Uther Supply’s golf towel lineup

Something that I think is very interesting here is you’re very young at only 22 years old. A lot of the people I’ve talked to recently have been in their twenties as well. Tell me a little bit about what it took to start this company. Did you have to secure an investment? A lot of people shy away from starting a company for fear of the hill being too steep to climb, if you will. Since you’re in the process of climbing it, what’s that actually like?

It definitely was difficult. The only outside funding I got were some grants and loans from business accelerator programs. Those helped tremendously. I remember having to place a very large order at my supplier at the same time my one of my funding opportunities was being processed. That particular one only had like a 20 percent acceptance rate, and if I didn’t get it, I honestly wasn’t sure how I was going to fund the order. The way everything happened to be timed, I had to I place my order before I heard back from my funding application to meet a deadline. It turned out I was accepted, so that was a relief, but it was definitely pretty stressful. You know, in the beginning, you’re working for months before you generate any income. You’re doing everything for the first time like sending stuff through customs, dealing with suppliers, collecting transactions, you name it. You’re bound to make mistakes along the way and when you have zero money coming in, the mistakes you make hurt so much more. You have no processes or systems in place. It’s something you need to accept for what it is and grind through it. Social media helped accelerate things quite a bit (including meeting my sales partner Luke through Instagram). Selling on Amazon and going to the PGA show last year gave us a boost as well. It’s hard to say what the hardest part is specifically. It’s just the grind in the beginning trying to get momentum behind it. Once you get over the hump, it’s really exciting and fun, but getting up to that point is definitely not easy.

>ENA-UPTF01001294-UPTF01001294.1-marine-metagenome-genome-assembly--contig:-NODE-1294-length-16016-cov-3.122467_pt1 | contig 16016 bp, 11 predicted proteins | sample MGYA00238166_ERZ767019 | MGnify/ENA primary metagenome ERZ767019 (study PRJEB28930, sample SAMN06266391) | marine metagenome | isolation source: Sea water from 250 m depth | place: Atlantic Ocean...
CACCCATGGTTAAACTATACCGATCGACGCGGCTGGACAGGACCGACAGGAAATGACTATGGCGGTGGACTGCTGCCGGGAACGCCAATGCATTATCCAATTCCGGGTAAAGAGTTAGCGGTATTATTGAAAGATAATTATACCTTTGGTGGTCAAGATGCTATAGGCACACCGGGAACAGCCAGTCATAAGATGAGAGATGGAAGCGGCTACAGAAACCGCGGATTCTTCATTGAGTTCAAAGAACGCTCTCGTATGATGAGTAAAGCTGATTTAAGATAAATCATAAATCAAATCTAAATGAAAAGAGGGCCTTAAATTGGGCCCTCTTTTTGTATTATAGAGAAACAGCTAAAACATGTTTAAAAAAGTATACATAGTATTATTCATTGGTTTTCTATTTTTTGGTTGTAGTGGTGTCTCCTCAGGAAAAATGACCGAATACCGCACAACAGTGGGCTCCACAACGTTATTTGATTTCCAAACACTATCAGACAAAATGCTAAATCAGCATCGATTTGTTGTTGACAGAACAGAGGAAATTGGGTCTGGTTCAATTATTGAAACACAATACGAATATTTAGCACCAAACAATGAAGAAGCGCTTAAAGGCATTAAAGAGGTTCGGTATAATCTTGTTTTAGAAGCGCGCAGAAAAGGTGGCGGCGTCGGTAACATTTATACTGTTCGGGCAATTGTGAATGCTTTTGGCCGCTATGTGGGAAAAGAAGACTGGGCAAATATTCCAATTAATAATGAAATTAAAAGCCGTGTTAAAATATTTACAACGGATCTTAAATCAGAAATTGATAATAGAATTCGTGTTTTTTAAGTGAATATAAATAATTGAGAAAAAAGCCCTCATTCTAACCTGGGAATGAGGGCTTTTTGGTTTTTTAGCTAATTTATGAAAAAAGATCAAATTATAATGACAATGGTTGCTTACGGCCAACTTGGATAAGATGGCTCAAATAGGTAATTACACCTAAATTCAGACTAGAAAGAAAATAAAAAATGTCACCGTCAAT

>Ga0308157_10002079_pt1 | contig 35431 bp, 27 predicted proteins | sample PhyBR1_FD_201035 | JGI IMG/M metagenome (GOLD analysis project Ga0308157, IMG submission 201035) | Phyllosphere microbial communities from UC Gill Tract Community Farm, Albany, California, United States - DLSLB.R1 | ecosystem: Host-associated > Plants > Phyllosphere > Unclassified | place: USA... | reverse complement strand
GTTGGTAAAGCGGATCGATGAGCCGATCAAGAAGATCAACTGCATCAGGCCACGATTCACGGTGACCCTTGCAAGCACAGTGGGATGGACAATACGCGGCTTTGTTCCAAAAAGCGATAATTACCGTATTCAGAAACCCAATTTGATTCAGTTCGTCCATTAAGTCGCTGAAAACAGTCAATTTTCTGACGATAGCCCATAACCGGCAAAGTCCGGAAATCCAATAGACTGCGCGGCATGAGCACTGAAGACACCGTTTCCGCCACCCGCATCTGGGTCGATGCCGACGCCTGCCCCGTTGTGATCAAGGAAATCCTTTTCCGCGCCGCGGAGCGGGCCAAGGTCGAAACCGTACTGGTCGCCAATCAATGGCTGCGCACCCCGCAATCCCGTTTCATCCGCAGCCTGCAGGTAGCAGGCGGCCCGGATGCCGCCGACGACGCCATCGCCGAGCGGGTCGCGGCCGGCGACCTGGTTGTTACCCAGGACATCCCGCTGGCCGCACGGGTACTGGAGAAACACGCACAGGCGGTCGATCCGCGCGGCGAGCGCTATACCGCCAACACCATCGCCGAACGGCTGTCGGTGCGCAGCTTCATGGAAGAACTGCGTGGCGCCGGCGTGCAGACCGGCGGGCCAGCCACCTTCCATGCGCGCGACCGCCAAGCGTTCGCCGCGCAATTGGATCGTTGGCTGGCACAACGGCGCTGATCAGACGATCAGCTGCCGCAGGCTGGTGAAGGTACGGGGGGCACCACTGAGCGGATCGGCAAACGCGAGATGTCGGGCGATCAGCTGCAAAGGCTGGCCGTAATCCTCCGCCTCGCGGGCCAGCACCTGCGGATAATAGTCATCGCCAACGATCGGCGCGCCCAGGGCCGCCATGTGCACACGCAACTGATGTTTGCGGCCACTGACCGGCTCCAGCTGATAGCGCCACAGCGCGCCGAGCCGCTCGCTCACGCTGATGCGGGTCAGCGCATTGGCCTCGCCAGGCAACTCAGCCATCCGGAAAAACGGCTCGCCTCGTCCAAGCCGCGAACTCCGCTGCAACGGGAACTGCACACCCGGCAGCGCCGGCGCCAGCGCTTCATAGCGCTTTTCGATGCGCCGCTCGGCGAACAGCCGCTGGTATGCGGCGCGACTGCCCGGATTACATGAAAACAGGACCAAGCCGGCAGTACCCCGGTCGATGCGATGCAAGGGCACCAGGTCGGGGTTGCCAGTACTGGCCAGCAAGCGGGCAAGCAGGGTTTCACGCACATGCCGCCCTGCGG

It should also be mentioned that you’re based out of Canada. A lot of people would assume being in the Great White North would make the game of golf a challenging proposition. How long/short is your golf season in Ontario? How do you stay sharp over the Canadian winters? And what’s the craziest thing you’ve ever done to play golf when it’s far too cold for most of us? To what lengths will you go?

It can get interesting for sure. I first started golfing because of my hockey friends. Yes, a lot of us do play hockey up here. It was a natural transition for a lot of us to play hockey in the winter and golf in the summer. However, if you do happen to get a golf itch in the winter, you will have to get creative. It’s pretty easy to go to just an indoor simulator to practice. Sometimes I would go to Golf Town (our version of Golf Galaxy) to pretend to demo clubs in order to practice my swing. That can get you by for a while, but it’s not the same as hitting an actual golf ball and watching it fly through the air, you know? So when you get to that point, there’s a nice indoor/outdoor range near me with covered, heated hitting bays. Our golf season is from like April through October, so that leaves a lot of time in between. Golf vacations become necessary sometimes.